Beaches: They’re in the Eye of the Beholder
Being so new, geologically speaking, the Big Island doesn’t have a lot of traditional beaches, but what it does have are widely appreciated.
Sure, the passage of time has surrounded Maui, Oahu and the other main Hawaiian islands with broad expanses of white sand, while many Big Island beaches can still be a bit rocky — or colorful.
But that didn’t stop US News and World Report Travel from putting the Big Island’s offerings No. 1 in its listing of “Best Beaches in the USA.”
Yup, in this case it wasn’t Maui no ka ‘oi, as the Valley Isle was relegated to the second spot in the magazine’s list.
US News said that white-sand beaches on the Big Island such as Hapuna, Kaunaoa and Kua Bay offer “picture-perfect beaches for your perfect island getaway.”
But it also acknowledges that Hawaii Island is different and that beaches can be made of, say, something like the olivine crystals sometimes found in Hawaiian basaltic lava.
“Here you’ll find some geographical oddities (ever been to a beach with green sand?) and awe-inspiring wonders,” the magazine noted.
Other Best Beaches, according to US News, include the US Virgin Islands at No. 3, Oahu at No. 4 and the Outer Banks on the US east coast at No. 5.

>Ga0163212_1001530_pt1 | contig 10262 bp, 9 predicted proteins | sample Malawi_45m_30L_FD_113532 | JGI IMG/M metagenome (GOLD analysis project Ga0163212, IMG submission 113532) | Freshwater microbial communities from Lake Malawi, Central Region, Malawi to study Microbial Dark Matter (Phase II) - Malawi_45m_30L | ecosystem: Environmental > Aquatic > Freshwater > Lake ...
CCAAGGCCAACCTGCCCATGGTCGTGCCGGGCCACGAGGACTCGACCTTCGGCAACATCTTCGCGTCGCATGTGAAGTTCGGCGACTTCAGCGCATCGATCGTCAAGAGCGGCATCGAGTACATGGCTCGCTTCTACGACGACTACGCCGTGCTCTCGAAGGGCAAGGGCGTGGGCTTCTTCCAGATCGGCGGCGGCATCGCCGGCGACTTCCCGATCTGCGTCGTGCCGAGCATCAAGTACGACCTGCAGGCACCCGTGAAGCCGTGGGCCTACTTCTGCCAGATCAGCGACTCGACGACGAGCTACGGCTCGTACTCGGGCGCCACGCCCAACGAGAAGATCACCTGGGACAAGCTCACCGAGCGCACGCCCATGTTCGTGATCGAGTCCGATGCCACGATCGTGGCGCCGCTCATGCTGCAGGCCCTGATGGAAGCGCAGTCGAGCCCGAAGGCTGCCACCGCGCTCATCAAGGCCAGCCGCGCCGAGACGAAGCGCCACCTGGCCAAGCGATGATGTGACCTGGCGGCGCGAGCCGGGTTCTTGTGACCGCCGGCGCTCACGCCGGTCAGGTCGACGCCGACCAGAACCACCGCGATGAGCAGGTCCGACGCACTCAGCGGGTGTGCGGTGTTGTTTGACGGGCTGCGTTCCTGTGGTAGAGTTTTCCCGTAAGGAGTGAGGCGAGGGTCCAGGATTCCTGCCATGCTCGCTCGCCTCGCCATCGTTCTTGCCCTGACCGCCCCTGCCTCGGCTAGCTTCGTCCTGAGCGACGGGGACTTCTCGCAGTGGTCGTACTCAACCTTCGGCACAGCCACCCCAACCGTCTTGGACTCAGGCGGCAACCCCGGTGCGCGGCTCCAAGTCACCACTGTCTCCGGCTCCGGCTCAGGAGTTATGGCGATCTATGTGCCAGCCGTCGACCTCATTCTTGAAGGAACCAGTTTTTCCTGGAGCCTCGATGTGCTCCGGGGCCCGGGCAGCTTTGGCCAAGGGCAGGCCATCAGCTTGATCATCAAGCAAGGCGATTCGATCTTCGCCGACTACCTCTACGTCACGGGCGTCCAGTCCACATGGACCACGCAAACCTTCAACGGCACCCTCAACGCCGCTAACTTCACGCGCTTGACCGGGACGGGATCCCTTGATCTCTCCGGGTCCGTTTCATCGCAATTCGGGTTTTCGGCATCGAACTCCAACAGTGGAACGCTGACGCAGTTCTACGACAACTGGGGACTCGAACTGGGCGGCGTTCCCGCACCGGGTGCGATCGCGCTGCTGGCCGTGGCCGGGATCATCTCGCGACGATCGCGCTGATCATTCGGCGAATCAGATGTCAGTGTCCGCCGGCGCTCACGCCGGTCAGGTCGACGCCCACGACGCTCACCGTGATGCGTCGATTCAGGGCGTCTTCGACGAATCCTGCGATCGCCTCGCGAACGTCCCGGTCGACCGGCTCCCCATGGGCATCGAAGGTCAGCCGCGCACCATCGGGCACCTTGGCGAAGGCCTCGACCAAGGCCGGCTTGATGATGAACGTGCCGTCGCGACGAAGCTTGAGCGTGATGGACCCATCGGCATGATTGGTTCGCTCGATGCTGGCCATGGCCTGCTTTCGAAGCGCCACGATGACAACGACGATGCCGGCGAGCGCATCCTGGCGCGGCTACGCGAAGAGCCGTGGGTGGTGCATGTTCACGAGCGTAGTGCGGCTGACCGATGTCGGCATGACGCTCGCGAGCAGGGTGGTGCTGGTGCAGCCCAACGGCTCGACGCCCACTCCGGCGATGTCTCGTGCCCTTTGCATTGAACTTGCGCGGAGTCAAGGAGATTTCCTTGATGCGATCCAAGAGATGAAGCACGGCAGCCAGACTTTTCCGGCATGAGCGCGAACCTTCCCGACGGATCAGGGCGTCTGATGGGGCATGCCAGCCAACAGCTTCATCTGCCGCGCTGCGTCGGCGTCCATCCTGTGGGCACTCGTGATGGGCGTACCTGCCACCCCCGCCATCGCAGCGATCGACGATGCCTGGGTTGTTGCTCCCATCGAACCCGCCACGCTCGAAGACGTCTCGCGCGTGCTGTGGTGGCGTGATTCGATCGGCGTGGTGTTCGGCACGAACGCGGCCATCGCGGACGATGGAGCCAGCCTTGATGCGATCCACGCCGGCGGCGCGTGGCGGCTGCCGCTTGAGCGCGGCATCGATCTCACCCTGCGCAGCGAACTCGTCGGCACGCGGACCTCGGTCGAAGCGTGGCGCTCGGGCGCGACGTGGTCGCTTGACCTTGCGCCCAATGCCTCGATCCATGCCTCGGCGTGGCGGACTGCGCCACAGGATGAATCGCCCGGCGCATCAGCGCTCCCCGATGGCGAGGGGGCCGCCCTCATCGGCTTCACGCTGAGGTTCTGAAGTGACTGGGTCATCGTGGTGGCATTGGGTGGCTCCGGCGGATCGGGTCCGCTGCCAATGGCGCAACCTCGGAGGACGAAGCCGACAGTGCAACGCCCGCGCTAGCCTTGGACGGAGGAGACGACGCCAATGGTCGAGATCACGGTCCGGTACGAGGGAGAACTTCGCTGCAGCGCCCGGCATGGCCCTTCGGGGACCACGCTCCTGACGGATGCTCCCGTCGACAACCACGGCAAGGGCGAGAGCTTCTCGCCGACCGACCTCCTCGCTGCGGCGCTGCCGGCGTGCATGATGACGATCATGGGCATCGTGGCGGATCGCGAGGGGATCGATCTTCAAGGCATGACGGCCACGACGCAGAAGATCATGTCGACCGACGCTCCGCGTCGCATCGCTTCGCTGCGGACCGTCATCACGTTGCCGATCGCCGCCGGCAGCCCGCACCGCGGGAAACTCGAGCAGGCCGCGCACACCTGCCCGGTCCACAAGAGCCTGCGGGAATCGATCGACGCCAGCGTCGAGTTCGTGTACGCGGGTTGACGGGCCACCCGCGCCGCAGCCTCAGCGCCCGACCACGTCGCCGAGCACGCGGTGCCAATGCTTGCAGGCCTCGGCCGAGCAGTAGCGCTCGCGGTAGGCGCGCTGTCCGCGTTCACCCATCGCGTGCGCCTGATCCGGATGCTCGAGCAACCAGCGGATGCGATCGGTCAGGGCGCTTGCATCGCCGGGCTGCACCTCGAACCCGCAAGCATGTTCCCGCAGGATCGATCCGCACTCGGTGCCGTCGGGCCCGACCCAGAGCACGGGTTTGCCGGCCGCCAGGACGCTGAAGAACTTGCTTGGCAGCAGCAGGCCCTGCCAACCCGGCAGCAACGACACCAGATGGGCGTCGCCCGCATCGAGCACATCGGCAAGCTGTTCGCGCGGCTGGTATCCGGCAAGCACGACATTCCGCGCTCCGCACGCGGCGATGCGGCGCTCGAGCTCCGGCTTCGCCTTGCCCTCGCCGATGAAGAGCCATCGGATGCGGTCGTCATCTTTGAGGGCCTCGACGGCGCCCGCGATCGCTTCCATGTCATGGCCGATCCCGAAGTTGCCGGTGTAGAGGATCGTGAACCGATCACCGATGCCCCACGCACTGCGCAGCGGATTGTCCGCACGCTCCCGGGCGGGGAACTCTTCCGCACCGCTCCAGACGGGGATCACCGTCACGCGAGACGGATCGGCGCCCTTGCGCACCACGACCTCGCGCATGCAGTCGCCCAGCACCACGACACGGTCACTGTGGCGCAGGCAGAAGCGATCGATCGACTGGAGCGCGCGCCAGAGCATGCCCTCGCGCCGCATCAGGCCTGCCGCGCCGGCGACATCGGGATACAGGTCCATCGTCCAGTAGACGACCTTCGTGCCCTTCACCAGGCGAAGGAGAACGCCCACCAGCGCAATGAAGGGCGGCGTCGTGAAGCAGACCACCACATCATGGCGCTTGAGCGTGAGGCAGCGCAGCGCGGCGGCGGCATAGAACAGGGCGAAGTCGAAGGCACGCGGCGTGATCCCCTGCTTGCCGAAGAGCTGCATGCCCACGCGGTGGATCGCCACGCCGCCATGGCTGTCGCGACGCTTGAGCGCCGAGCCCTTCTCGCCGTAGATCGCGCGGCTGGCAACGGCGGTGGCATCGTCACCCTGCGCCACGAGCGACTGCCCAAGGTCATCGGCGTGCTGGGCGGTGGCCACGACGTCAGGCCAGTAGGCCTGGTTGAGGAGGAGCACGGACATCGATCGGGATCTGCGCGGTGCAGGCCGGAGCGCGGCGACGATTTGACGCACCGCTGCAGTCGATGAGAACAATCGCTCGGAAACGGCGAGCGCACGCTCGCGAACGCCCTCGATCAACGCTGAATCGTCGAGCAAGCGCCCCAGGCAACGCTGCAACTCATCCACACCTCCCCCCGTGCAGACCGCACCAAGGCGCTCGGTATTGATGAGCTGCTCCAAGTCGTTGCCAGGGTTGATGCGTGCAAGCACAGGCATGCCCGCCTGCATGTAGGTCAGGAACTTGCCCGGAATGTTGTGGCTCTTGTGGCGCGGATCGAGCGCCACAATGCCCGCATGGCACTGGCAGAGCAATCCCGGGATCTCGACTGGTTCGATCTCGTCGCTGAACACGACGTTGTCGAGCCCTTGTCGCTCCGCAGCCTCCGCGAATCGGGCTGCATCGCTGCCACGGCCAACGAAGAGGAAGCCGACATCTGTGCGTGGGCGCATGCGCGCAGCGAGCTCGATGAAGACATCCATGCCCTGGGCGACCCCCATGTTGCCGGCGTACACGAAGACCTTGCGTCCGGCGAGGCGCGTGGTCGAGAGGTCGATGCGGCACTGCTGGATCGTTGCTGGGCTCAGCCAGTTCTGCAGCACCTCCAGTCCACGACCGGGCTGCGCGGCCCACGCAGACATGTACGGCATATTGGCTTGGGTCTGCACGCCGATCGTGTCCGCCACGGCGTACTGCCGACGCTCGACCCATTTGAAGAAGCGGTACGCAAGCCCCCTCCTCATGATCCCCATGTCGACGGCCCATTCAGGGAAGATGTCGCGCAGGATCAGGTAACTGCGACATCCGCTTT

The recognition takes some of the sting from the lack of mention of any Big Island sandy spots in the most recent rankings of the top 10 American beaches by Stephen Leatherman, a professor of coastal research at Florida International University widely known as Dr. Beach.
However, three other Hawaii beaches were recognized by Dr. Beach in his 2012 list: Kahanamoku Beach in Waikiki was second, Hamoa Beach on Maui was fifth and Oahu’s Wamanalo Beach came in seventh.
But the lack of Big Isle beaches on that list may be mostly a matter of attrition.
Once a beach is given Dr. Beach’s top honor it is “retired” from the competition. In the 22 years he has been compiling his list 12 Hawaii beaches have been so honored, including two on the Big Island: Hapuna Beach in 1993, and Kaunaoa, the beach fronting the Mauna Kea Beach Resort, in 2000.
So with many of the beaches on the Big Island showcasing black sand derived from the magma that created our state, that leaves precious few traditional-style beaches to compete for Dr. Beach’s recognition.
Perhaps the good doctor could take a hint from Travel & Leisure Magazine, which earlier this year named the part-sand, part-rock stretch of shoreline fronting the South Kohala town of Puako as one of its “Best Secret Beaches on Earth.”
Surely he wouldn’t let a little lava get in the way of his coastal “research.”